A top 25 American Muslim influencer list should look beyond surface-level narratives that rise simply because they are the most well-funded and media-supported. It should look to who is most impactful and of benefit to the construct of an American Muslim identity. Without personal bias, a *list on American Muslim influencers should include:
- Amina Wadud, Ph.D in Arabic and Islamic Studies
- Imam Daayiee Abdullah, Director of Mecca Institute
- Azizah Al Hibri, Islamic scholar
- Dr. Kashif Chaudhry, Activist
- Omid Safi, Professor of Islamic Studies, University of Northern Carolina at Chapel Hill
- Kecia Ali, Professor, Department of Religion, Boston University
- Jaha Dukureh, anti-FGM campaigner
- Aman Ali, Comedian
- Ani Zonneveld, Muslims for Progressive Values
- Sheikh Hisham Kabbani, Sufi Sheikh
- Amanda Quraishi, Activist
- Sheikh Hossein Nasr, Islamic Philosopher, Professor Emeritus of Islamic Studies at George Washington University
- Professor Hamid Mavani, Claremont College
- Qasim Rashid, Author and Speaker
- Kaamila Mohamed, Somali American Poet
While CNN’s list includes some heavy-hitting voices among American Muslims, it is dangerously void of any controversy or diversity of opinion that reflects the rich tapestry of American Muslim. We urge media outlets to be more well-researched in the anti-American attitudes adopted by figures they choose to applaud with time-slots, interviews and laurels of credibility. It is highly irresponsible to conflate commendable voices within the CNN top 25 list with voices that routinely strangle Muslims with one hand while raising fist to air in demonstrations against the same marginalization and supremacism they complain of when crying “Islamophobia.” Outright anti-Islam sentiment and veiled bigotry are real concerns, but often those the American media sees as champions against these practices are the same people who exert the same oppression within their own faith group.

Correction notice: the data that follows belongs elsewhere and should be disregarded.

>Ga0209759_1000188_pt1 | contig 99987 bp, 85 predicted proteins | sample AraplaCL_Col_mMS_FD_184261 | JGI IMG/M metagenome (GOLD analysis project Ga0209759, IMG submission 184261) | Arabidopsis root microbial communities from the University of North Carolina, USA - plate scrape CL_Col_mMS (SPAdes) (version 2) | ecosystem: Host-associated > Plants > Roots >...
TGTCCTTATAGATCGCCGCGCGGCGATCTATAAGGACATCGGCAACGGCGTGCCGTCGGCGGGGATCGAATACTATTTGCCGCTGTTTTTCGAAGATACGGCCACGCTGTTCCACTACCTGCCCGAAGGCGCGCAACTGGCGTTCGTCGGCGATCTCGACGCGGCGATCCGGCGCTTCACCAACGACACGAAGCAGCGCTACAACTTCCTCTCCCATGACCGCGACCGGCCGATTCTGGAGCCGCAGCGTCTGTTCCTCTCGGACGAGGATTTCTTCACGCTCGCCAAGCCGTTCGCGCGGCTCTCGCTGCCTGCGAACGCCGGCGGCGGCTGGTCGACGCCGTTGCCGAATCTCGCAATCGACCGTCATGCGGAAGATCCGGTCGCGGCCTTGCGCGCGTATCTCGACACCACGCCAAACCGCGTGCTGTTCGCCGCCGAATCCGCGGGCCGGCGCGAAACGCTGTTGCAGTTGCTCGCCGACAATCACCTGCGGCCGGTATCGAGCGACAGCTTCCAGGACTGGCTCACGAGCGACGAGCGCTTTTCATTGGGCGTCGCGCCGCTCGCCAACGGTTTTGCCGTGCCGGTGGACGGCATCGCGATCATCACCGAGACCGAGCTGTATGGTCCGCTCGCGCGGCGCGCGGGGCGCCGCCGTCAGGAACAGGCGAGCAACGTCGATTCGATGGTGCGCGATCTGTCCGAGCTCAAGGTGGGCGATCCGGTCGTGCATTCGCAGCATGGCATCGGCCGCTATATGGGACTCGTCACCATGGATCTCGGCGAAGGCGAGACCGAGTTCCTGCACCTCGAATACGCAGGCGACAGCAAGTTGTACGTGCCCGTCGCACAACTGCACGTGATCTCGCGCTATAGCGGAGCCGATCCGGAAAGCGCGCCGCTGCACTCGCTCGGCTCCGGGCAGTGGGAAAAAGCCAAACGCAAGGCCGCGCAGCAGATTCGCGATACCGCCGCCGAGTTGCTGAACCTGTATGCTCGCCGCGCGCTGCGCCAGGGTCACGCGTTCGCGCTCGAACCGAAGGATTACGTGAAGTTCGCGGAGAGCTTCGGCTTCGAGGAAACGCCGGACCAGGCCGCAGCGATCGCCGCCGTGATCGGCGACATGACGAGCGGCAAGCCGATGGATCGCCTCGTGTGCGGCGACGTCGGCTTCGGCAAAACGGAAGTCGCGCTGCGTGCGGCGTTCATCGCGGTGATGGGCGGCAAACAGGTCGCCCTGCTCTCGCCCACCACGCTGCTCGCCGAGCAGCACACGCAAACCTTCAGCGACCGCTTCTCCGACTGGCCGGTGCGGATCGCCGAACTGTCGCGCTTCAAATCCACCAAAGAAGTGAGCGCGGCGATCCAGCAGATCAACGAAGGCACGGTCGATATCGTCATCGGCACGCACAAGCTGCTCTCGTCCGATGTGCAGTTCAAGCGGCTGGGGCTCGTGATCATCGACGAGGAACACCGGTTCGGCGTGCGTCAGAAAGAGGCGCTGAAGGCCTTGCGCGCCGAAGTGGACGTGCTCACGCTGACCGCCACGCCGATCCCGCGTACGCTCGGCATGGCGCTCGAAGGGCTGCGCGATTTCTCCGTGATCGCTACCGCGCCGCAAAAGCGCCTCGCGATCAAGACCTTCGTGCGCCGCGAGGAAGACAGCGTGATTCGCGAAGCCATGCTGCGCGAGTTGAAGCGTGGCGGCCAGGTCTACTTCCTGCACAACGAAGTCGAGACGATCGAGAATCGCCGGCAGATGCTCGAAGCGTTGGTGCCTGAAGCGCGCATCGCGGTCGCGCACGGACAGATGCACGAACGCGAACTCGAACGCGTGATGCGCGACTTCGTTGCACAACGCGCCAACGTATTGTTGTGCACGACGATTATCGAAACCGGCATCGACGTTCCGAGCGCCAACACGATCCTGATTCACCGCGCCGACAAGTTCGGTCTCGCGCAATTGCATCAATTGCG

The media (along with philanthropic organizations and political influencers) must understand that emboldening and supporting American Muslims means understanding there are many sides to Islam. Our voices are not the minority nor are we a fringe. Since Islam does not have — and should not have — centralized power, maintaining balance in how American Muslim are portrayed is pinnacle to ensuring integrity and respect for our faith. Anything else is culpability in establishing an American caliphate.
American Muslim Reformer
Female Imam and Founder of Qal’bu Maryam Women’s Mosque
Muslim Subculture Analyst
Professor of Religion, San Diego State University
Sheikh Uthman Khan
Academic Dean, Critical Loyalty
Writer and Journalist
* The suggested list of influencers is comprised, without bias, of American Muslims who carry significant influence, even when or if we don’t personally agree with their argument style or behavior. The compilation highlighting diversity and candidates for future consideration is a small part of the many other voices who do not receive media attention.